I’ve been in a committed relationship for 37 years. That’s how long it’s been since I attended my first Kentucky Derby and fell in love with everything that is Kentucky Derby. It may have helped foster the quick union that my first Derby was to see one of the all-time greats Spectacular Bid get his Derby win for the Meyerhoffs, Grover “Bud” Delp and Ronnie Franklin. Now at the time I had little idea that I was witnessing greatness but it was still a cool sports moment to a 15 year old kid.
In this series of blogs and articles I am going to recap my experiences at the subsequent 18 Derbies I was able to attend first hand and share some thoughts on my wagering highlights and lowlights over the years.
There are 33 days until the Derby so I’ll try to cover one a day until this year’s rendition of My Old Kentucky Home on May 7th.
Ok, let’s get started by digressing a year from 1978. My first non-live Derby memory is foggy and murky but that’s because I was on a scuba diving open water check out dive in Pensacola Florida in 1977 on Derby weekend and my strongest memory is that visibility in the open water Gulf of Mexico was near nil. As in you could not see the fins of the person in front of you from 3 feet. I had been diving in the Caribbean before – yes fact safety checkers I was uncertified – and knew that water could be crystal clear. This was not the case in Florida but we made it through. I demanded of my dad that we make it back to the hotel room in time to tune in to the Derby battle between Affirmed and Alydar so despite being 14 I had been bitten by the Derby bug that year. And, we made it back to the hotel and I’m pretty sure I was pulling for Believe It as even then I was a contrarian and didn’t want to pull for the two favorites.
My Derby prognostication record started out with a loss. But, I was smitten.
In 1979, I was lucky enough to get my first live look at the Derby as part of a group of dads and sons from Baton Rouge’s Phil’s Oyster Bar backroom. The group included Joe Dean, a local doctor Dr. Anthony Leggio and the owner of Phil’s – Gus Piazza. What? You thought he would be named Phil?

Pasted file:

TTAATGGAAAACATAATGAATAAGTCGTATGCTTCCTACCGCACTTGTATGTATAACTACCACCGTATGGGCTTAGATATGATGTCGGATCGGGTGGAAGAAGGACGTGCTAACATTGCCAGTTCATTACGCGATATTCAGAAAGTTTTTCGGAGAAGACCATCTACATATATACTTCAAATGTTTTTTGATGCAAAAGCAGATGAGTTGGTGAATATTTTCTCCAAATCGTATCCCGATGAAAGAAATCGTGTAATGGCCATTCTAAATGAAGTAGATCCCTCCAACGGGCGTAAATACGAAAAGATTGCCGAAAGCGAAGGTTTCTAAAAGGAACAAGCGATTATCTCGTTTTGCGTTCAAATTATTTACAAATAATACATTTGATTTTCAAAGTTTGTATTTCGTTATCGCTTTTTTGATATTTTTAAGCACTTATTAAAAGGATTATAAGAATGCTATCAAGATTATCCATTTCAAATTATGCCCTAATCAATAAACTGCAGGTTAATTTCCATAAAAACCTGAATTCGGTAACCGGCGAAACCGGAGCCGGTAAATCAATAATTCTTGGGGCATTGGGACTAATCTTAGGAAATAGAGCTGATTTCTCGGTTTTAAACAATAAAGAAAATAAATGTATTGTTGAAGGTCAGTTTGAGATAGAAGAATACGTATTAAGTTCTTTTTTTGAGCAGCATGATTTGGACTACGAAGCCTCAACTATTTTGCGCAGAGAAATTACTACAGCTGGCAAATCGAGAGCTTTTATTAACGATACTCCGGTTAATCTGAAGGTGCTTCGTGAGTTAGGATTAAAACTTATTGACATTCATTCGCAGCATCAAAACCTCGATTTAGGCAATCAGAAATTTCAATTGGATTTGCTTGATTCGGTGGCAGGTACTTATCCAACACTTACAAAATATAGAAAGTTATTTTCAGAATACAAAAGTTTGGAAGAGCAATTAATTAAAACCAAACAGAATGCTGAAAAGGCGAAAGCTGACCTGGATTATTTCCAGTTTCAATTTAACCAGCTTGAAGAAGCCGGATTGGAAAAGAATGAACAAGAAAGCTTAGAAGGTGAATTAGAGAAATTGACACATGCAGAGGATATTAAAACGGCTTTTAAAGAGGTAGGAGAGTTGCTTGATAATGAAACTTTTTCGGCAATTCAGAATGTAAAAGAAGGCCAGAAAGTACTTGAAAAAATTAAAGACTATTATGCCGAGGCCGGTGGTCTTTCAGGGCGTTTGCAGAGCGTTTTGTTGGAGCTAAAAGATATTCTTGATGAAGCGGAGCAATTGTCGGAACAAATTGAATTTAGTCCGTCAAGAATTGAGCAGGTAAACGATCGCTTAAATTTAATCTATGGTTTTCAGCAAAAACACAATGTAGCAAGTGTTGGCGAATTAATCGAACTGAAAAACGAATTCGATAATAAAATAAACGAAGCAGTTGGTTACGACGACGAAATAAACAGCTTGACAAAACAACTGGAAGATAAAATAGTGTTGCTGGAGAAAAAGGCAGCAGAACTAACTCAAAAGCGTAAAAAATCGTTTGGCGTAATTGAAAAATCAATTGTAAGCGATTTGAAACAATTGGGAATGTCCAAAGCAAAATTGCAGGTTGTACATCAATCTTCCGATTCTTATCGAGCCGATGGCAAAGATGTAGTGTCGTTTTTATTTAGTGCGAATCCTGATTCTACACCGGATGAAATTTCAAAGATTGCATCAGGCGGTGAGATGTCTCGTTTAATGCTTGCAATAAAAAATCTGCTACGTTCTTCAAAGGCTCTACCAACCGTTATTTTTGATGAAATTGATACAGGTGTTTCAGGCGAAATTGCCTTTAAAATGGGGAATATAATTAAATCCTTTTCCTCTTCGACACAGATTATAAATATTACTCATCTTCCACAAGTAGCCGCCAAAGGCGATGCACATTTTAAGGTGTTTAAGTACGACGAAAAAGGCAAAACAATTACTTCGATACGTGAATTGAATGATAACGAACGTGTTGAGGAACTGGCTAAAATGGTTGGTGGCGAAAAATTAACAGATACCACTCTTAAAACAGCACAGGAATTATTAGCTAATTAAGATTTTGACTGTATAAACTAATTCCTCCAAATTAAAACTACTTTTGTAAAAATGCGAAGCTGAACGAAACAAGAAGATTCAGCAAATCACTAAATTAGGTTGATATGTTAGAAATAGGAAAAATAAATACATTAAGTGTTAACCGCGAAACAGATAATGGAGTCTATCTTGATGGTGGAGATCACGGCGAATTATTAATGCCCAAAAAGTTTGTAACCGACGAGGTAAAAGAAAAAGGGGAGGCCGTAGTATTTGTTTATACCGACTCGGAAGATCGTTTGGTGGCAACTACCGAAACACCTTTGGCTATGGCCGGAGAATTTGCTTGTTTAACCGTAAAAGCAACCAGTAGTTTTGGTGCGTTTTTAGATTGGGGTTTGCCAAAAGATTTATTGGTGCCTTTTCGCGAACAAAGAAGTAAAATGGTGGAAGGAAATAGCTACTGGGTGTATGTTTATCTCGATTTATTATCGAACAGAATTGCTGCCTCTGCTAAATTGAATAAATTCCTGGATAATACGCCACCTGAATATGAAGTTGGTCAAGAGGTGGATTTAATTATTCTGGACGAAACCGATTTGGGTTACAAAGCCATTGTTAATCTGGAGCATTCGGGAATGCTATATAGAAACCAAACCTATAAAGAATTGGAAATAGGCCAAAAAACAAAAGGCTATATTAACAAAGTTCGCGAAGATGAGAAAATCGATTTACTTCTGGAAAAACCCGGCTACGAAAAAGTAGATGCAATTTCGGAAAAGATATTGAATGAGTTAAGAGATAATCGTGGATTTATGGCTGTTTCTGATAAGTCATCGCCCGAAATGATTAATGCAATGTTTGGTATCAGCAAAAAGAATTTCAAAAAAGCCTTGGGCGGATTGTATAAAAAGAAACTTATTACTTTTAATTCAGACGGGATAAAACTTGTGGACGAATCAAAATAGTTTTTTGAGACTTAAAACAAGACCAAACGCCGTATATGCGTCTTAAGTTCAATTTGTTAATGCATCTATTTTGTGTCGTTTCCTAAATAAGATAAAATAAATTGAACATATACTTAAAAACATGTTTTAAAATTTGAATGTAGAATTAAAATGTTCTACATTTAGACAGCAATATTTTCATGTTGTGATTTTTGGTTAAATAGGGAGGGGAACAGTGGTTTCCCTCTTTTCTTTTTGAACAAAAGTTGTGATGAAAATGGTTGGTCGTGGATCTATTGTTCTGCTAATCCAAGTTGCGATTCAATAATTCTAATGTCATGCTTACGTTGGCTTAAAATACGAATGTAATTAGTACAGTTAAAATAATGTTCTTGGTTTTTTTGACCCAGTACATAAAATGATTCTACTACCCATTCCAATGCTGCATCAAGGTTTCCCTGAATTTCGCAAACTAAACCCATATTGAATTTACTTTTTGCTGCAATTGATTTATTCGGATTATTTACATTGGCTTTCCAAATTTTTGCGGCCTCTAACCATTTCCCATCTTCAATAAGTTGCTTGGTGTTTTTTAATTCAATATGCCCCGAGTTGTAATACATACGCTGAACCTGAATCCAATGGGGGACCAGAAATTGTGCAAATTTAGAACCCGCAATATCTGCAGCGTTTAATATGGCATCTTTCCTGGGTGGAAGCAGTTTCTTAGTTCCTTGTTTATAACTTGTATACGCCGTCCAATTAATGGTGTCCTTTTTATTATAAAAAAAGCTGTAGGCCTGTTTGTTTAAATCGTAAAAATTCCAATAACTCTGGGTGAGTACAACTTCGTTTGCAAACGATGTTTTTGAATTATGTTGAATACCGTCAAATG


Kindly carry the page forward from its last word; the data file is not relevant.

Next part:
So, this group of a dozen plus melting pot families set off for the Derby. Now, this was not Joe Dean’s first Derby. In fact, by that time Joe had been to at least 20 Derby Day’s that began during his time as a kid in Indiana. My most lasting memory of this trip was walking with Mr. Dean from our parking spot at the funeral home we had secured a few blocks away from the track and having dozens of people yell to him and stop him on the street to have him say, “string music.” Joe Dean was a rock star in Kentucky and it was pretty cool to walk with him through the throngs of fans. He was also as big a fan of horse racing as he was basketball and loved to handicap and bet the ponies. I don’t remember much more about that trip except that I knew I when I walked out of the track that I could not wait to get back in the gates.
Yeah, Spectacular Bid won the race but I’m certain my 2-dollar WPS bet didn’t hit as I think I was picking Flying Paster from the West Coast which was the beginning of a West Coast bias relationship that ultimately paid off in spades a few years later.
Our trips to Louisville were not of the budget variety. We flew on a private plane, we stayed at the Galt House and we sat in a 3rd floor Clubhouse box for the first few years as well as having a private room fully catered on the third floor. These were as we refer to them as the “salad days” for all. Times were good and our dads were keen on sharing great experiences with their boys that included trips to Belmont, Saratoga and the Keeneland sales. After this first trip to the Derby I had no idea that we would continue this annual trek for another 15 years with many memorable moments I’ll try to remember and share over the course of this series of blogs so stay tuned.